Right on the heels of Winchester unveiling their new 350 Legend cartridge at SHOT Show 2019, SAAMI (Sporting Arms and Ammunition Manufacturers’ Institute) has announced acceptance of the cartridge for standardization and published diagrams of the new cartridge.
“Winchester’s 350 Legend cartridge brings a fresh look and innovation to a very mature cartridge category, opening up new options to both the hunter and recreational shooter,” SAAMI’s Technical Advisor and Director of Technical Affairs Randy Bimson said in a press release.
Straight and .38
The “very mature cartridge category” is a reference to the straight-walled cartridge case, which harkens back to the earliest days of successful metallic cartridges. Like those early rimfire cases, Winchester’s 350 Legend is straight-walled, but unlike them, it is a modern centerfire rimless design. Winchester based the 350 Legend on a .223 Remington blown out to take a .357-inch (.38 caliber) bullet.
Photo courtesy of Sporting Arms and Ammunition Manufacturers’ Institute, Inc.
Winchester developed the 350 Legend for hunters in states that limit metallic cartridge firearms to comparatively short-range straight-walled cartridges for hunting big game. Such restrictions are intended to prevent “overtravel” of high velocity cartridge bullets in populated areas; Winchester designed the 350 Legend to outperform other straight-walled cartridges while staying within safety parameters.
Cartridge and chamber
With acceptance, SAAMI has released to the press their diagrams of the cartridge outer dimensions and the chamber dimension. According to SAAMI the reconfigured case has only the slightest amount of taper, measuring .3900 inch at the web and .3780 inch at the mouth, which aids smooth chambering. Case length is given as 1.710 inch, while minimum chamber length is 1.710 inch and maximum is 1.720 inch. Being straight and rimless, the 350 Legend must headspace on the case mouth, so it appears that handloaders may have to pay a bit of extra attention to case length and trimming, as case length for the 350 Legend will be more critical than case length for rimmed cases that headspace on the rim and bottleneck cases that headspace on the shoulder.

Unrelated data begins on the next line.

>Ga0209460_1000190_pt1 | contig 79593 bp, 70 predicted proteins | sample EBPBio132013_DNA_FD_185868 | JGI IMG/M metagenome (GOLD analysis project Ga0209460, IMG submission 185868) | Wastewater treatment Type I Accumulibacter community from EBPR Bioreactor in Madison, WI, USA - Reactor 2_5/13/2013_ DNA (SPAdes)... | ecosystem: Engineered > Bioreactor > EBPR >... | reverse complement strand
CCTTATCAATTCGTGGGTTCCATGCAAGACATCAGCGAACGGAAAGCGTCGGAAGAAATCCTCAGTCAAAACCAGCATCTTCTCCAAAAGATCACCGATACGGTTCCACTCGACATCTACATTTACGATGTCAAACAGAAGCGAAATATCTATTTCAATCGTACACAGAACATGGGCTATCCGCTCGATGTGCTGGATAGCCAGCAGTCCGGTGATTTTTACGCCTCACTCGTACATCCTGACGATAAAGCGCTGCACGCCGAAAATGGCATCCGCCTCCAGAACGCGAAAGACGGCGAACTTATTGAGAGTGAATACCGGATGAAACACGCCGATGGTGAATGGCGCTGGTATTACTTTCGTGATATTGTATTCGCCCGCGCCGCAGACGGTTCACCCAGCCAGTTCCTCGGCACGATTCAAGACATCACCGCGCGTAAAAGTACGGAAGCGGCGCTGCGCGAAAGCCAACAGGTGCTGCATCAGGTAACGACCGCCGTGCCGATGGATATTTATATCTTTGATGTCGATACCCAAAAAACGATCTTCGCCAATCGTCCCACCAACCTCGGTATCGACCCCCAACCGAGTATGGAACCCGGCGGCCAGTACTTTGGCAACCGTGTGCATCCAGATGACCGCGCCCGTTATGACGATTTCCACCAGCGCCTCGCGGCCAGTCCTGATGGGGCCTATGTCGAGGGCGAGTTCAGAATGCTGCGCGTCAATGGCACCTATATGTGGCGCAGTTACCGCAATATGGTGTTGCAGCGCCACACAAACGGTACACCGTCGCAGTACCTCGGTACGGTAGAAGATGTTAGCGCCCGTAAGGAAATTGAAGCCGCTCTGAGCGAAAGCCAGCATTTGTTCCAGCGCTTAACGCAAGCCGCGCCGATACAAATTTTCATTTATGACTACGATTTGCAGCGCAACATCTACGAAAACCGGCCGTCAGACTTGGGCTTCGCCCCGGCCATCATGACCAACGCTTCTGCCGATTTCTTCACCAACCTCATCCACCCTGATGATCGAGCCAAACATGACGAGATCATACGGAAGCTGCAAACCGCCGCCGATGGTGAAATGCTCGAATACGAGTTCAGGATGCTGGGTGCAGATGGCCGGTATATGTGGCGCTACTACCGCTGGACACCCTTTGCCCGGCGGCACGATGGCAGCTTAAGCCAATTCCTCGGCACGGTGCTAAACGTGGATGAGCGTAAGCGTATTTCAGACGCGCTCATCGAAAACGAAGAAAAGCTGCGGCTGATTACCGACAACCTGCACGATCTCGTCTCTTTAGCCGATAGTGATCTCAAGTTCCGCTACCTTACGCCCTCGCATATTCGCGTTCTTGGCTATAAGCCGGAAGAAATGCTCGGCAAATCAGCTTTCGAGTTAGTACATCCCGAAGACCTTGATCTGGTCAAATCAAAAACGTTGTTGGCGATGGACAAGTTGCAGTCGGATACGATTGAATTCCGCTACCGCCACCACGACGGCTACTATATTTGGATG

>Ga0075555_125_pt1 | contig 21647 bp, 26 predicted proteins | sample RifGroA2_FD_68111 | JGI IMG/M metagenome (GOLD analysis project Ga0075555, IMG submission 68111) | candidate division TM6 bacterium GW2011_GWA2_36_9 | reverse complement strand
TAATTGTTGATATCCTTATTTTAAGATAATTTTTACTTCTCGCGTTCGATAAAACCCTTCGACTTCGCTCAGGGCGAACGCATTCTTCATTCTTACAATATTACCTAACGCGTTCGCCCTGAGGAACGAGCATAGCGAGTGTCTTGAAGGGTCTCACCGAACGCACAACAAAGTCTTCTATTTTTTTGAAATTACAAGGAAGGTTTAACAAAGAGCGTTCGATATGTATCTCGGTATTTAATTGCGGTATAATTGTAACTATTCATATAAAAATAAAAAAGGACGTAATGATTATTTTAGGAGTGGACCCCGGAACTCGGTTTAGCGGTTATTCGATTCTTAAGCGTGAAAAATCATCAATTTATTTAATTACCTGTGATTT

Throating (freebore) transitions to a .346-inch bore and .355-inch groove depth of the rifling; twist is 1:16. SAAMI lists instrumental velocity, based on a 16-inch, six-groove barrel and a 145-grain bullet as 2250 fps. Maximum average pressure (MAP) is 55,000 psi, the same as the .223 Remington. By comparison with other popular hunting rifle cartridges, SAAMI’s MAP for the .30-30 Winchester is 42,000 psi, the .308 Winchester, 62,000 psi. Among straight-walled cartridges, MAP for the .45 Colt is 14,000 psi, the .44 Magnum, 36,000 psi.
A 145-grain bullet with a muzzle velocity of 2250 fps produces 1630 foot-pounds of energy. A generally accepted rule is that a bullet should have about 1000 foot-pounds of impact energy to reliably take a whitetail deer; a 145-grain bullet needs approximately 1800 fps of velocity to strike with 1043 foot-pounds of energy. To determine the maximum distance at which the 145-grain bullet would retain that velocity, the shooter/handloader needs to know the bullet’s ballistic coefficient. Lacking more specific data of bullet choices, BCs, weights and starting velocities, at this time it appears the 350 Legend is perhaps a 200-yard deer cartridge. This would approximately double the range for hunters presently limited to using shotgun slugs and pistol cartridges. It also appears here at first blush that optimum performance may be somewhat more dependent upon bullets of ogive and expansion velocities tailored specifically for the new cartridge. We’ll understand more about the 350 Legend’s capabilities as load data becomes available.
Who is SAAMI?
Since 1926, SAAMI has set the commercial firearms and ammunition industry standards for chamber dimensions, cartridge dimensions and cartridge chamber pressures. These standards, voluntarily adhered to by manufacturers, assure consumers that all commercial ammunition will properly fit in its intended firearm, and that commercial firearms will properly and safely chamber and fire its intended ammunition.